zimbabwe :: worse and worse
by Eric Daryl Meyer
I have a soft spot in my heart for the southern African nation being mismanaged into shambles by an octogenarian autocrat who has been in power for far too long. In the 1980’s Robert Mugabe helped to lead the people of “Rhodesia” to Western-style self-rule, distancing the country from the legacy of diamond-guru Cecil John Rhodes and the lingering imperial presence of the British. He has been in office ever since.
The soft spot in my heart has begun to tear in the last few weeks as almost daily I read some new bit of news on the BBC about the state of the country. Here are a few links:
— The country with the world’s highest rate of inflation (previously 2,200% per year), now has a rate of 3,791%. I’ll give you an idea of what that means. Average inflation in the States hangs around 4%. That means that the milk you buy this year for $2.50 will cost $2.60 next year. If you were to buy a half-gallon of milk in Zimbabwe today for $2.50 (keep in mind that inflation has been running at rates in the thousands for years now), a year from now, that milk would cost you just shy of $95 dollars. Your employer can’t afford to give you a 3,000% percent raise annually, so you are trying to buy this milk on the same salary you’ve had for as long as you’ve been lucky enough to have a job. Money isn’t even worth carrying as toilet paper in Zimbabwe. Thousand dollar bills are literally worth less than the shiny bit of aluminum wrapped around your chewing gum.
–While we’re talking about work, let’s not forget that unemployment runs at 80% in the little nation that used to be the jewel of southern Africa.
–Speaking of food, the price of maize, what everyone eats three meals a day (when there are three meals a day – most families are down to one…), artificially supressed by the government to keep people from starving, has increased to seven times its former level.
–Despite this, Zimbabwe’s delegation to the UN has ironically been chosen to chair the committee on sustainable development! After all, they are clearly experts on both sustainability and development.
“The situation is desperate,” said Pius Ncube,“There’s many a family that I know spending two or three days without food. A lucky family will have one meal a day.”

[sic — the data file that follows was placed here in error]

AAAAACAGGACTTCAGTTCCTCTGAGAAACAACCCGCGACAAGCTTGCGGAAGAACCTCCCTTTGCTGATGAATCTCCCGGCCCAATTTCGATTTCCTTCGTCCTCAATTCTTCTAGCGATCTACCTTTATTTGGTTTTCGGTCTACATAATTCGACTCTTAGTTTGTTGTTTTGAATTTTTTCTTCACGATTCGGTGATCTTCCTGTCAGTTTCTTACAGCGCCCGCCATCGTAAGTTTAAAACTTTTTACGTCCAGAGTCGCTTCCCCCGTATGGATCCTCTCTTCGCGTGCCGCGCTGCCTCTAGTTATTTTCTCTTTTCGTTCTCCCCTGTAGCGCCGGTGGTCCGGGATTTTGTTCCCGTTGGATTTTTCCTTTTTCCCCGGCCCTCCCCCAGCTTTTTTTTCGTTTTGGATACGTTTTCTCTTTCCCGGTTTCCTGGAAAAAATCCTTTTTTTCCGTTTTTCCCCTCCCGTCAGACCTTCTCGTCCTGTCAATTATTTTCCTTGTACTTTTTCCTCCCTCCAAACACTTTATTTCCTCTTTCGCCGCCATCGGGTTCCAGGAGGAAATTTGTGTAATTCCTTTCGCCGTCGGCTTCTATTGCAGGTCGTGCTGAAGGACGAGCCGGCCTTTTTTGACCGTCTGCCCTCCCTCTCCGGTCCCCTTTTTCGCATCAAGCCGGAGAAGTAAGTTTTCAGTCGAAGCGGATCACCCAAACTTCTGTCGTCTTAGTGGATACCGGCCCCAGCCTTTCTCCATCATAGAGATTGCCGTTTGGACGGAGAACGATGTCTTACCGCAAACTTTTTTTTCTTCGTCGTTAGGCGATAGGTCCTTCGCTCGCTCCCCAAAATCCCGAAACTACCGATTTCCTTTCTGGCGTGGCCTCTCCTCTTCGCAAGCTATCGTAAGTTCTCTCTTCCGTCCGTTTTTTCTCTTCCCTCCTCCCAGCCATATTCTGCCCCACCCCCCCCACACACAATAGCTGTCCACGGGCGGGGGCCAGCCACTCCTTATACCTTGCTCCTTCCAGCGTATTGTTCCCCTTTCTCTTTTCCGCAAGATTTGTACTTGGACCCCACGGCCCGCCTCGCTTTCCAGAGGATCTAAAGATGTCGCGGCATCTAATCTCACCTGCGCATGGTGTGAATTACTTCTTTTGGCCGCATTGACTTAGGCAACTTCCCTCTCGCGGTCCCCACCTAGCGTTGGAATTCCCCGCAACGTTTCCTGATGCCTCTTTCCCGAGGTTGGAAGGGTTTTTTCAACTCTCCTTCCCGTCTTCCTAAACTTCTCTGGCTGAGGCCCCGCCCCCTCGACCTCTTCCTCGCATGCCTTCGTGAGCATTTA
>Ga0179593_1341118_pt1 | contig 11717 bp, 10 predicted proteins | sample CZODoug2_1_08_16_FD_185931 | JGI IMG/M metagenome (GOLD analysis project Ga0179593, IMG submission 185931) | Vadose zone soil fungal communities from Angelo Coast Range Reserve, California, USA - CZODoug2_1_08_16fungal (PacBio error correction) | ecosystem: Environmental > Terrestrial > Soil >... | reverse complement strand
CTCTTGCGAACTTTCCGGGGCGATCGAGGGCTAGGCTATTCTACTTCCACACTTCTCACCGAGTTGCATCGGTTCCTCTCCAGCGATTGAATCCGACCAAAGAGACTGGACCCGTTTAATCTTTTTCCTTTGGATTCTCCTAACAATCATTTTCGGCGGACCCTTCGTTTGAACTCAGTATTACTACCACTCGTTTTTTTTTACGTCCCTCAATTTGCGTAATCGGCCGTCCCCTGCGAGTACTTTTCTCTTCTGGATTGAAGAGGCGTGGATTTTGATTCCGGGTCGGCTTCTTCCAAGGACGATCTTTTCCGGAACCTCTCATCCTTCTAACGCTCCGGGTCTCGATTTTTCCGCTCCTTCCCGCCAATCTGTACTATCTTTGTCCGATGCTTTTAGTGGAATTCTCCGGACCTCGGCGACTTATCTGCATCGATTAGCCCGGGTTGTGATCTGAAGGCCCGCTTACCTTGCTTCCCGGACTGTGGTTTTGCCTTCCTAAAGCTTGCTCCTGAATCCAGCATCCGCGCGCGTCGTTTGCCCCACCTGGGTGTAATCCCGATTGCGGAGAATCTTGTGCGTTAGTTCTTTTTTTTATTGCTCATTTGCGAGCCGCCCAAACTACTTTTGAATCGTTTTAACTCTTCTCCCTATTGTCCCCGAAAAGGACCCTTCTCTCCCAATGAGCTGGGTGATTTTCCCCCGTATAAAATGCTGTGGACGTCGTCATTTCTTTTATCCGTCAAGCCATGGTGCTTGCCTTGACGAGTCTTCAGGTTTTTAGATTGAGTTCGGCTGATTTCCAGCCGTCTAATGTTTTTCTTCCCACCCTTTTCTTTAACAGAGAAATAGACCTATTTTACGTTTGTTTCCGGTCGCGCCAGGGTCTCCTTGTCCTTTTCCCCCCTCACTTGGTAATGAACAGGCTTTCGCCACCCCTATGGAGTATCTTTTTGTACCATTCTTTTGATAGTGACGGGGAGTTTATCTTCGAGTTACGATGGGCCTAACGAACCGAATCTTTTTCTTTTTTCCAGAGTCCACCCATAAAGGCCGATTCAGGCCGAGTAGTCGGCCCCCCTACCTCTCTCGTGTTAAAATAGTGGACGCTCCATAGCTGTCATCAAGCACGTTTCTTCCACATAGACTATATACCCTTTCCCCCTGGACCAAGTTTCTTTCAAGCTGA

“I hope people get so disillusioned that they really organise against this government and kick him out by non-violent popular mass uprising. ”
“The only things that matters is the regime’s staying in power. They wouldn’t mind if half all Zimbabweans die. Didymus actually said that. He said they only care about the people that support them.” [In 2002, Minister for State Security Mustasa Didymus said: “We would be better off with only six million people, with our own (supporters). We don’t want all these extra people.”]
“Our only problem is Mugabe. He thinks Zimbabwe is his property. He prevents everything. We cannot live. We cannot breathe. But we are not his property. We are not his donkeys. He is riding us. We need to get this guy out.”
[Speaking on the phone] “This phone is tapped. They could kill me any time if they wanted to. They say that when you have 20 people together, one or two of them will be Mugabe’s spies. He has infiltrated everywhere, even the Church. I don’t care. I will say what I want to say. I will not be quietened. I am not their slave.”
The outspoken archbishop has called on the people of Zimbabwe to take to the streets, to free themselves from President Robert Mugabe. But he acknowledges that many are afraid.
But Mugabe won’t listen to the “inveterate half-wit liar cleric.”
Mugabe: “Once [the bishops] turn political, we regard them as no longer spiritual and our relations with them would be conducted as if we are dealing with political entities and this is quite a dangerous path they have chosen for themselves.”
–Why wouldn’t you be afraid to speak out, when speaking against the government comes at the price of your life or well-being?
Shame on the government of Zimbabwe. There is a God to whom we are all responsible – how can you treat your brothers and sisters like worms? Have you no fear? Have you no respect?
Shame on the police officers and others who beat their brothers and sisters, promulgating fear in obedience to unjust orders. Please, stand with the people who are supposed to trust you.
I bring these stories to light in this setting because they affect millions of people. These stories affect millions of people whom God loves. Africa is still the dark continent when it comes to news coverage. I’m putting these stories up in hopes of spreading the word a bit further than it usually goes. While we watch breaking news about the latest hairstyle on some camera-hounded California-blonde, our voiceless brothers and sisters wait and hope for change. When we start to care more about what goes on in Africa than about the antics in the stadium and silver-screen, the news we get will reflect that – and we will be better people for it.
Shame on the government of Zimbabwe. May God deliver the people, the land, and his whole creation from oppression.